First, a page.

St Mark's Recognised by Newsweek as leading centre for Gastroenterology
St Mark's Hospital continues to achieve amazing recognition, appearing once again in Newsweek's Top 100 specialist hospitals in the world.
St Mark's is up two places from last year in 12th position and we are delighted to be among such prestigious company. Read all about it here:https://www.newsweek.com/worlds-best.../gastroenterology
Research, Education & Innovation at St Mark's Hospital
At any one time, we financially supports as many as 30 Research Fellows undertaking projects across the areas of IBD, bowel cancer and other complex bowel diseases; these projects rely on charitable support. Many are working towards a future where personalised medicine can be realised for bowel disease and all of our research has the potential to drive clinical improvements. Due to the growing pressures being experienced by all clinical services, especially in the wake of Covid-19, the research that we support has become more important than ever.
We support educational programmes at St Mark’s Academic Institute which attract 1,200 healthcare professionals from across the UK and overseas annually, although our reach has extended further during Covid-19 through virtual courses. In 2020 our flagship international congress, Frontiers, was delivered as a livestreamed event for the first time, attracting an audience of over 2,500 delegates.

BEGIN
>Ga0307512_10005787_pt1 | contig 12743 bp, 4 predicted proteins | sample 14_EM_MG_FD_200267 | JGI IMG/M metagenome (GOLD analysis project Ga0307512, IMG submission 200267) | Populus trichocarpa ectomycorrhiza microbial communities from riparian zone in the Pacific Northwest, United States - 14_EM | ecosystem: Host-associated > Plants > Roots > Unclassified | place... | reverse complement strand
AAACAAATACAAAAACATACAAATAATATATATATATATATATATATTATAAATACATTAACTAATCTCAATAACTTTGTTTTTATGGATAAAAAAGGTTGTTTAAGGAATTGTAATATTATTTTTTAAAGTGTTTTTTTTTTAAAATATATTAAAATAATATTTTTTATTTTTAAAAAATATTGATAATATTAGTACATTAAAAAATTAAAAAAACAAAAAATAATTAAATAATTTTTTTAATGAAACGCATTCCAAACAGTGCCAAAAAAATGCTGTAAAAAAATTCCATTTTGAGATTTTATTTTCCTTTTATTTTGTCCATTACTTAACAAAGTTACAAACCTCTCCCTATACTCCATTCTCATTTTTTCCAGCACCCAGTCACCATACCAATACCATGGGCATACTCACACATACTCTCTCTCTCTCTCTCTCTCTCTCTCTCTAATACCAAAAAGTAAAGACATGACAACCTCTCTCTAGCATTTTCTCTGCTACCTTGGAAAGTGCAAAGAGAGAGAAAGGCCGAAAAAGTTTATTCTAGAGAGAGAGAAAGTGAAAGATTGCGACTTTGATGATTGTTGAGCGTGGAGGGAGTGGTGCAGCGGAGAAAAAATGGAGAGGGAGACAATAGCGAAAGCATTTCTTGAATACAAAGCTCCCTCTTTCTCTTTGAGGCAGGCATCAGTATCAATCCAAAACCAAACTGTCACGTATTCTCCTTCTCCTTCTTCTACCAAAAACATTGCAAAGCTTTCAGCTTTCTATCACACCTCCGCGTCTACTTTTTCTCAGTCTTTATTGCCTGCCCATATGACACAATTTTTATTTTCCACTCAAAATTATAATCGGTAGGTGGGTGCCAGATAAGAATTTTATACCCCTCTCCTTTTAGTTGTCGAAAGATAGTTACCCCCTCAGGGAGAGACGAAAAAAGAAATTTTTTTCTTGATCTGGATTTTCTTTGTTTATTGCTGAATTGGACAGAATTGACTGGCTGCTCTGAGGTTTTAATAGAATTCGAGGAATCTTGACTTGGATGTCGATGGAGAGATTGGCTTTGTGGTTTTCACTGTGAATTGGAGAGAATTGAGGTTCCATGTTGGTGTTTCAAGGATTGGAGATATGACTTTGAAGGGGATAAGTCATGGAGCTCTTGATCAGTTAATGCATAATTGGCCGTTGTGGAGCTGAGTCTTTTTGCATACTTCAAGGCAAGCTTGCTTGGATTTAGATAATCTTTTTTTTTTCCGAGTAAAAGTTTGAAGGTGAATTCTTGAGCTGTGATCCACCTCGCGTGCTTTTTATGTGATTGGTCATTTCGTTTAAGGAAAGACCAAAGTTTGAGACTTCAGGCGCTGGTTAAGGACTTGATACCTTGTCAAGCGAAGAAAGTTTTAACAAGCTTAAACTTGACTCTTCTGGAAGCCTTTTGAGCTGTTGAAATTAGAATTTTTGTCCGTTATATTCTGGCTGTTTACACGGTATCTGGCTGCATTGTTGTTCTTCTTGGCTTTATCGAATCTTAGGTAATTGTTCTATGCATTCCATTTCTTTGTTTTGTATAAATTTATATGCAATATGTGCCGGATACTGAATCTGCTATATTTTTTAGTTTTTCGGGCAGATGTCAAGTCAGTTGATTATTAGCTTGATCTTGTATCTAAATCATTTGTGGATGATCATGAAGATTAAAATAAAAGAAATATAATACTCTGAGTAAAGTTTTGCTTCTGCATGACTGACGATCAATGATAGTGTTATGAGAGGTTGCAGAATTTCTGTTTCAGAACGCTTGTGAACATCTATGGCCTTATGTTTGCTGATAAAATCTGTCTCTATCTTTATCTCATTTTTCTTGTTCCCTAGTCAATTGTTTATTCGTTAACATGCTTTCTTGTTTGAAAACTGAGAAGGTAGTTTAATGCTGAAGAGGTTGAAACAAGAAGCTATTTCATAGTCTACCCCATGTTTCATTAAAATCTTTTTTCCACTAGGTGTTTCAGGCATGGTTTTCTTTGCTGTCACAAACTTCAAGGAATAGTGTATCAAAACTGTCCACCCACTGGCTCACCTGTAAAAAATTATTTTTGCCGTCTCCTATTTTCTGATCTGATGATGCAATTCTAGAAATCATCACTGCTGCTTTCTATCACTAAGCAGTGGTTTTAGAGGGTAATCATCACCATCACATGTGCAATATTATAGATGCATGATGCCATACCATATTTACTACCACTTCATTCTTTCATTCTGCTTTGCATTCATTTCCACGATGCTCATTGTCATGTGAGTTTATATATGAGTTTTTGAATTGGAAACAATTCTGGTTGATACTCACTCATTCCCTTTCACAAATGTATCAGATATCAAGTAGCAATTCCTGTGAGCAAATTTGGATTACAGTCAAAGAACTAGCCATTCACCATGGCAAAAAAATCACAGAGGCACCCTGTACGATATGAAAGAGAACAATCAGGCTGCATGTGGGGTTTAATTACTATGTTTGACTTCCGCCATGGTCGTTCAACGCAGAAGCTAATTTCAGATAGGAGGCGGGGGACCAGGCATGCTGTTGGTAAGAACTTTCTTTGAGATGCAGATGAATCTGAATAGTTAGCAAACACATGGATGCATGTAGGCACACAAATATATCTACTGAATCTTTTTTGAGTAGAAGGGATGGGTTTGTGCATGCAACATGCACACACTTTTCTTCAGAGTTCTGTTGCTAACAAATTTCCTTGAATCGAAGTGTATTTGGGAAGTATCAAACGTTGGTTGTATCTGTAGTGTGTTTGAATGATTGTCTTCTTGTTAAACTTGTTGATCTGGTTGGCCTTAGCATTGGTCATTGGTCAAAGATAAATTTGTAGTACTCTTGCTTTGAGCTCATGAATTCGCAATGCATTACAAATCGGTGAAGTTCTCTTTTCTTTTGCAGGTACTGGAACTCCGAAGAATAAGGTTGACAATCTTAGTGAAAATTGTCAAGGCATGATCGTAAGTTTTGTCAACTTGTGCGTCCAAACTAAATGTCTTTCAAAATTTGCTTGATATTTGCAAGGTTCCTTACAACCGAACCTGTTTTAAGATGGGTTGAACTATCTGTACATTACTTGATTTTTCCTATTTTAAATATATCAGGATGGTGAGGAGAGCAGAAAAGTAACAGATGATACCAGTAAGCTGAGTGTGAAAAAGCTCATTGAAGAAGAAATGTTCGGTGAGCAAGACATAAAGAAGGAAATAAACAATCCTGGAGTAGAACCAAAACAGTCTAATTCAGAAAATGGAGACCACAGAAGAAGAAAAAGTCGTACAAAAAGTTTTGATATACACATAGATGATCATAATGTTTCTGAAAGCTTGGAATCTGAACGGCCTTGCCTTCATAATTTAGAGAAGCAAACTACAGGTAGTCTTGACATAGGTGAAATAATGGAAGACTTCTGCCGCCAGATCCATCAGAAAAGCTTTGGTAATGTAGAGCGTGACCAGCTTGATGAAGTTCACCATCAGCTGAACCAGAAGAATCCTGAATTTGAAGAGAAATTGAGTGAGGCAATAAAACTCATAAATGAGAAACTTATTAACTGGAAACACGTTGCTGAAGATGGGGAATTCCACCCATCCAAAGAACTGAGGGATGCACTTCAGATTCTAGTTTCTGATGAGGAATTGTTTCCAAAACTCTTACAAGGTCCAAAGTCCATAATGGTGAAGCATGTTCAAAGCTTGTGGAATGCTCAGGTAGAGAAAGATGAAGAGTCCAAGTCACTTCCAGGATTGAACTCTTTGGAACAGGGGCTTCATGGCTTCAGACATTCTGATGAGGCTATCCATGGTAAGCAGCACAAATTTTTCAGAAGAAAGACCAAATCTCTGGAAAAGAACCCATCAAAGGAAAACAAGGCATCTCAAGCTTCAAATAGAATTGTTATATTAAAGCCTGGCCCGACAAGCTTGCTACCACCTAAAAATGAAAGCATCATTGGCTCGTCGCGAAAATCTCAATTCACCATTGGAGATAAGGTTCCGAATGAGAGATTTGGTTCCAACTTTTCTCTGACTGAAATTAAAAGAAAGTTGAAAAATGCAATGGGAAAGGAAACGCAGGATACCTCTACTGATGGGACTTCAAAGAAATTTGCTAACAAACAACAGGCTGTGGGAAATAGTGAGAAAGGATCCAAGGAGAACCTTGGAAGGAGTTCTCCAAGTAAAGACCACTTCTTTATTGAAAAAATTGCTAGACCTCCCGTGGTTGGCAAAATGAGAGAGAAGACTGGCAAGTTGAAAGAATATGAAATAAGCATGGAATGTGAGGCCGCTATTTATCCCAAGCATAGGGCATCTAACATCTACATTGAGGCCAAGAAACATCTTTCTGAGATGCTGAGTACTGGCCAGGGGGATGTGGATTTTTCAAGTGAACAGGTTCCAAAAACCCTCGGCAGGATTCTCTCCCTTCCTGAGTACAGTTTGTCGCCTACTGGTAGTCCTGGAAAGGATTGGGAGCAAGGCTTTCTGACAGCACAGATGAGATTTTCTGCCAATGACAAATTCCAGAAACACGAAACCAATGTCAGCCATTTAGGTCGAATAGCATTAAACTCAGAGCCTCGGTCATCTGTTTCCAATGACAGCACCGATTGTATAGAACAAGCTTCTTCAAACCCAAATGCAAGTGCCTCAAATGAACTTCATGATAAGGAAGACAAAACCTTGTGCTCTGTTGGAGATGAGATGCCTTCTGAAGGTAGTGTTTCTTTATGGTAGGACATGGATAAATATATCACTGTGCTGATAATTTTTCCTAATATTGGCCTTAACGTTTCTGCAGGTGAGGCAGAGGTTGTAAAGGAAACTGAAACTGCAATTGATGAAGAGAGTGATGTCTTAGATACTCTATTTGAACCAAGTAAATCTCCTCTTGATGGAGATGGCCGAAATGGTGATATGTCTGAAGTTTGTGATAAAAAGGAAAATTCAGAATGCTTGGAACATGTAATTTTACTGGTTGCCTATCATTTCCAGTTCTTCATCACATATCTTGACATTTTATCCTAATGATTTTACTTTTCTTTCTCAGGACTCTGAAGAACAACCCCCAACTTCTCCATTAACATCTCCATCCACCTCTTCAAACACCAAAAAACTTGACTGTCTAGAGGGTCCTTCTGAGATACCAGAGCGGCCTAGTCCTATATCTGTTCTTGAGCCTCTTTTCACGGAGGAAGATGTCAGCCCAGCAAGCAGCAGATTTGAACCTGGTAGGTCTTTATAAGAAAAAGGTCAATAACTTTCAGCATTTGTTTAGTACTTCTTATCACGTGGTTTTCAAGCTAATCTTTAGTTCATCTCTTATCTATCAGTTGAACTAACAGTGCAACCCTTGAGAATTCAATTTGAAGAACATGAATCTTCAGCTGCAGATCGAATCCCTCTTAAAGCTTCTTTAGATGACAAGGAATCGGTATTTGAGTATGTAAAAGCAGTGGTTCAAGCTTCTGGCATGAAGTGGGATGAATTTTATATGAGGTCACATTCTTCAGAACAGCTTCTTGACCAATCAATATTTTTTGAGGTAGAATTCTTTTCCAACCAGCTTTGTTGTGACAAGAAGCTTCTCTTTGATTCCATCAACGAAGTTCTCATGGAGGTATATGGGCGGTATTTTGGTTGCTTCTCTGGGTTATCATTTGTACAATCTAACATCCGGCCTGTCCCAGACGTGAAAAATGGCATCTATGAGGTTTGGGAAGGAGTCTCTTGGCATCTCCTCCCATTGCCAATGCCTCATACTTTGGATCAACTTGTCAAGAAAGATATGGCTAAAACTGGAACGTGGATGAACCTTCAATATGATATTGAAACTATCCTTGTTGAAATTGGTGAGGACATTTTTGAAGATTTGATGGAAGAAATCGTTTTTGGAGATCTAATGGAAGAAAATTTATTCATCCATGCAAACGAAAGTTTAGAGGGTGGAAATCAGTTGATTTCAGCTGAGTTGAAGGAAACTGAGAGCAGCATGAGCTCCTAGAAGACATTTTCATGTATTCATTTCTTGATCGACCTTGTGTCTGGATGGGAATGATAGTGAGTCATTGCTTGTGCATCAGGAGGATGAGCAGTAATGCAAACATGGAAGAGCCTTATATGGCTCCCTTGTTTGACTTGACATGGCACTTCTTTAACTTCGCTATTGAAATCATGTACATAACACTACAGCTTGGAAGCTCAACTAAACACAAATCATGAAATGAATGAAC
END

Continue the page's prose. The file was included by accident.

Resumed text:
Embracing new technologies: Surgical Robotics Research Programme
In 2017, St Mark’s became one of the first hospitals in the UK to offer robotic colorectal surgery while also researching the technique’s efficacy and training other surgeons. Currently, St Mark’s has 5 robotically trained surgeons and about half of all colorectal resections are performed using robotic surgery.
Cutting-edge research: Tissue Engineering/Bowel Regeneration
This pioneering research has the potential to improve the lives of patients with IBD by generating alternative healthy bowel tissue to replace that lost by disease. This would avoid the need for organ donation because the stem cells used to grow the new bowel would come from the patients themselves. It would also mean that patients could be weaned off parenteral nutrition, an artificial feeding technique. This research offers hope for thousands of patients who have lost large amounts of bowel due to disease or trauma.
Read our Special 185th Anniversary Newsletter here: https://www.stmarkshospitalfoundation.org.uk/about/publications/st-marks-annual-newsletter/